TORONTO – A 12-year prison sentence handed to an Ottawa man for his role in a terrorist conspiracy was appropriate, Ontario’s top court ruled Friday.
In dismissing appeals by both prosecution and defence, the court found no reason to interfere with the punishment meted out to Misbahuddin Ahmed, who was convicted of two terror counts in July 2014.
“The 12-year global sentence imposed on Mr. Ahmed for the two terrorism-related offences in respect of which he was convicted reveals no reversible error, is entitled to deference, and in all the circumstances was a fit sentence,” the Appeal Court said.
“Further, there is no reason to interfere with the trial judge’s disposition concerning Mr. Ahmed’s parole eligibility.”
Ahmed could have been jailed for 24 years for convictions of conspiracy to facilitate terrorist activity and participation in the activities of a terrorist group. Instead, Superior Court Justice Colin McKinnon gave him a total 12-year sentence.
McKinnon also imposed normal parole-eligibility criteria rather than those reserved for terrorism offences that mandate a person serve at least one half the sentence or 10 years. The regular requirements mean he can apply for release after serving one-third of his sentence.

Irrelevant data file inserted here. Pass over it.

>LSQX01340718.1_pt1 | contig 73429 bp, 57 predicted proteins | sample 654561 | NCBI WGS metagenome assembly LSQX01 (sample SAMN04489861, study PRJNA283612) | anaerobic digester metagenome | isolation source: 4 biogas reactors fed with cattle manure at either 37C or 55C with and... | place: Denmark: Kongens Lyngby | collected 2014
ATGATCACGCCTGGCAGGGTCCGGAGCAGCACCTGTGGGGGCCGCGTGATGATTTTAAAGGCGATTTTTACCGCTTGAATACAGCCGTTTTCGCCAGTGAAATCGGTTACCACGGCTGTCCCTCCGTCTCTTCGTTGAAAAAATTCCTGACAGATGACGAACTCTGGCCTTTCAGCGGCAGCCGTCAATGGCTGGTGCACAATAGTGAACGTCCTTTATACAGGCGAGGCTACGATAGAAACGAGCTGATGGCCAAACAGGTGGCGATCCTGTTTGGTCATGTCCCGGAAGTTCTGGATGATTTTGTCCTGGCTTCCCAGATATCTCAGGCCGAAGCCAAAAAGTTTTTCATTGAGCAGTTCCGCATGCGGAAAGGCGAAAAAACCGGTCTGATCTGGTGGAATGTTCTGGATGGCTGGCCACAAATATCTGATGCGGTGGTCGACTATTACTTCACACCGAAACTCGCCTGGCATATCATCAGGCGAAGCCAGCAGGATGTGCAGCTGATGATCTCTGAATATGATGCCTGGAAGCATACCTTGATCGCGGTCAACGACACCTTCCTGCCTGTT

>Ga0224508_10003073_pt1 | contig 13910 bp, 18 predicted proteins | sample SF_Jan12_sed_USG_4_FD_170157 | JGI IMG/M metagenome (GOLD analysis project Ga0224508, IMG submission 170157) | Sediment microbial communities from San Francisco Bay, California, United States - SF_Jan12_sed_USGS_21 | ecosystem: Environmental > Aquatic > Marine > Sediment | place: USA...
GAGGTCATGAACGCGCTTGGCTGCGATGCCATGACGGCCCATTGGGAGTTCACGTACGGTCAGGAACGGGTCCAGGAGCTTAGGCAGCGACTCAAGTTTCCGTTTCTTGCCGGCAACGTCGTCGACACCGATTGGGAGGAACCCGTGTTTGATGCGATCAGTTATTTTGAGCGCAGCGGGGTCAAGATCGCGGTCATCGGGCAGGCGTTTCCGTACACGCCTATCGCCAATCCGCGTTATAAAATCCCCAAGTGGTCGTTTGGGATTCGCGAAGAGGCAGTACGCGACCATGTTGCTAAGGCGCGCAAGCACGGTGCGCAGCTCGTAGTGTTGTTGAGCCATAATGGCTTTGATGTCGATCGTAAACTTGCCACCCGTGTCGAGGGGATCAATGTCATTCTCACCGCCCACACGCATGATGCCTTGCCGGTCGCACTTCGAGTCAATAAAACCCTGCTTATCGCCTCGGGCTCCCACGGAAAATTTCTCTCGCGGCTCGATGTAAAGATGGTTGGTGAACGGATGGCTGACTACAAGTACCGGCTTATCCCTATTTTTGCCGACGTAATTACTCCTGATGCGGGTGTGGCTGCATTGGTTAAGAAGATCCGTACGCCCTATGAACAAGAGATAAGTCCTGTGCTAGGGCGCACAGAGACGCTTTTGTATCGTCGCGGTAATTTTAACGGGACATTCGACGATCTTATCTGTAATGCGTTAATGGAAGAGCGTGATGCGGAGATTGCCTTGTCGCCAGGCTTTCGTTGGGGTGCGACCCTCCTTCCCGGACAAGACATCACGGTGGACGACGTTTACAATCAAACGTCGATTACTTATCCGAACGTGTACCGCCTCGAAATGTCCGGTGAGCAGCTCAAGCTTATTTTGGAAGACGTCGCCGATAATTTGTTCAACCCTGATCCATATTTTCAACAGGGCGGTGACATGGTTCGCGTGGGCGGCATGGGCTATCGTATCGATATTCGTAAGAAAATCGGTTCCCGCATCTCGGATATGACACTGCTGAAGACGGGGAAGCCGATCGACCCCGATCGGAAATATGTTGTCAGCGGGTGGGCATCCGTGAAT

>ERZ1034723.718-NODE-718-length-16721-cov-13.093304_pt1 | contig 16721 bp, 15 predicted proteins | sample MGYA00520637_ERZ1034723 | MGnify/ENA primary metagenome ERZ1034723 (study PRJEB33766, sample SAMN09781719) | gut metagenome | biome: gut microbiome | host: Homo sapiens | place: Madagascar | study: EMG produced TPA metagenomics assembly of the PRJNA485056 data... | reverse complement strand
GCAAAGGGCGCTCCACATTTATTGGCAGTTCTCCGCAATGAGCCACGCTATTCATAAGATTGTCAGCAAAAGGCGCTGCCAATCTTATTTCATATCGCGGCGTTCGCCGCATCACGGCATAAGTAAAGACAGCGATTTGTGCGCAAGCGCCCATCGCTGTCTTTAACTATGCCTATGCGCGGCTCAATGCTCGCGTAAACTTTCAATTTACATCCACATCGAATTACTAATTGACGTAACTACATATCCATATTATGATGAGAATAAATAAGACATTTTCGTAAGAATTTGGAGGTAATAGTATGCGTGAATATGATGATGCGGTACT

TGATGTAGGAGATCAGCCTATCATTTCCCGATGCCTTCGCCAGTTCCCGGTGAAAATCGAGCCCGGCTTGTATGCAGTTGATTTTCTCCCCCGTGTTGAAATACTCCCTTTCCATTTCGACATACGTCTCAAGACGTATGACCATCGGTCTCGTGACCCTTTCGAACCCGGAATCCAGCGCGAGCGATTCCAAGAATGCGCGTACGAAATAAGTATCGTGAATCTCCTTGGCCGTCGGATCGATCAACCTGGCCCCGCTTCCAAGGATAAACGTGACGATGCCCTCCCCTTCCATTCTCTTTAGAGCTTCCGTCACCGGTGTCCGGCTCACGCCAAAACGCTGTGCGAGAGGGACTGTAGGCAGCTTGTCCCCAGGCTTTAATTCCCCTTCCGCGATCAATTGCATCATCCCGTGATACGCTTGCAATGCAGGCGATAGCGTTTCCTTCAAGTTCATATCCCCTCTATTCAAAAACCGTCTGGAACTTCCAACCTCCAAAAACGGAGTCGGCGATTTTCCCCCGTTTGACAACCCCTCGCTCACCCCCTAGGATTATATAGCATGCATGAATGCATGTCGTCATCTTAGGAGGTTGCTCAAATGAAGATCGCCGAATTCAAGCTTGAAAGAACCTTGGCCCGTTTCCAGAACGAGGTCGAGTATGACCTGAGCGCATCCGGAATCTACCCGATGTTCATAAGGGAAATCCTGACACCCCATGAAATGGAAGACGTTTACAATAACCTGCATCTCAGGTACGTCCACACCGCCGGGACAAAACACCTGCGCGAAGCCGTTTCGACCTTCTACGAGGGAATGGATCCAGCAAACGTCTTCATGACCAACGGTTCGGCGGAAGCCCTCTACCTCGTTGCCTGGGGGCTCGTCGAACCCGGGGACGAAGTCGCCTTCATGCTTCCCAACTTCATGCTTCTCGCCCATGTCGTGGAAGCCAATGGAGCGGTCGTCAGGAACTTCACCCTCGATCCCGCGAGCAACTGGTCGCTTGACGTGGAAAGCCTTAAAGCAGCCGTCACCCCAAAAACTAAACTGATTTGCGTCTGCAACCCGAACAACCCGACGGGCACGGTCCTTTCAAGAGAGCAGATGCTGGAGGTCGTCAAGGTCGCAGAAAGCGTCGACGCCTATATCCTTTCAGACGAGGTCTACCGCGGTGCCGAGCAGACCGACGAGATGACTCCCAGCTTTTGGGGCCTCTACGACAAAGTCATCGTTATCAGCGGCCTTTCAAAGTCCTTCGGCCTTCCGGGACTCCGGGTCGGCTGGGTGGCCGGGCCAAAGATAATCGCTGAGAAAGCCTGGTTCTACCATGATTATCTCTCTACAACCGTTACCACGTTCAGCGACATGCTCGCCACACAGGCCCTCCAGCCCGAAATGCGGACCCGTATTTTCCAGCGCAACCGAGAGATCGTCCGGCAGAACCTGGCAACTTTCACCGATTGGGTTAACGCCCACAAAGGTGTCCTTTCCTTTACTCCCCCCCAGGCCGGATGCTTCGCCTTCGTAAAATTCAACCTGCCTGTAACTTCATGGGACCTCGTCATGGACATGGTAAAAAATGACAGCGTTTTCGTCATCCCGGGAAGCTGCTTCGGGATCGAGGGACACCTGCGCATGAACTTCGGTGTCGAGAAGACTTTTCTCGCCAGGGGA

In its appeal, the prosecution asked for a 20-year term and the longer period of parole ineligibility. Among other things, it maintained McKinnon was wrong in his assessment of the seriousness of the offence and Ahmed’s actions.
Ahmed, who was acquitted of the most serious charge — possession of explosives with intent to do harm, also appealed his punishment. He argued McKinnon had been too harsh and that a sentence of five to eight years would have been fit.
In upholding the term handed down, the Ontario Court of Appeal cited a decision from the country’s top court urging avoidance of the temptation to “fashion rigid sentencing principles applicable to terrorism offences as a distinct class.”
As such, the Appeal Court said, the only issue was whether McKinnon had made legal errors or imposed a “demonstrably unfit” sentence.
In sentencing him, McKinnon found that Ahmed, who gave a heartfelt apology for his actions, had learned his lesson and was at low risk to reoffend or become involved in any further terrorist activity. Had terrorism not been involved, the judge said, he might have considered Ahmed a candidate for a conditional sentence.
The married father of three young children, a first-time offender, was working as an imaging technician at a hospital in Ottawa when he was arrested as a 26-year-old in 2010 with a bag of bomb-making components.
Also charged in the case were Hiva Alizadeh, who had been to a terrorist training camp in Afghanistan, and Ahmed’s close friend, Dr. Khurram Syed Sher, an anatomical pathologist in St. Thomas, Ont. Alizadeh pleaded guilty and was jailed for 24 years. Sher was acquitted.
Evidence at trial was that Alizadeh wanted to form a terrorist group in Ottawa dedicated to violent jihad and to carrying out attacks in Canada. Ahmed knew Alizadeh’s views and wanted to go to a training camp as well. He also gave Alizadeh money for foreign terrorists to buy grenades.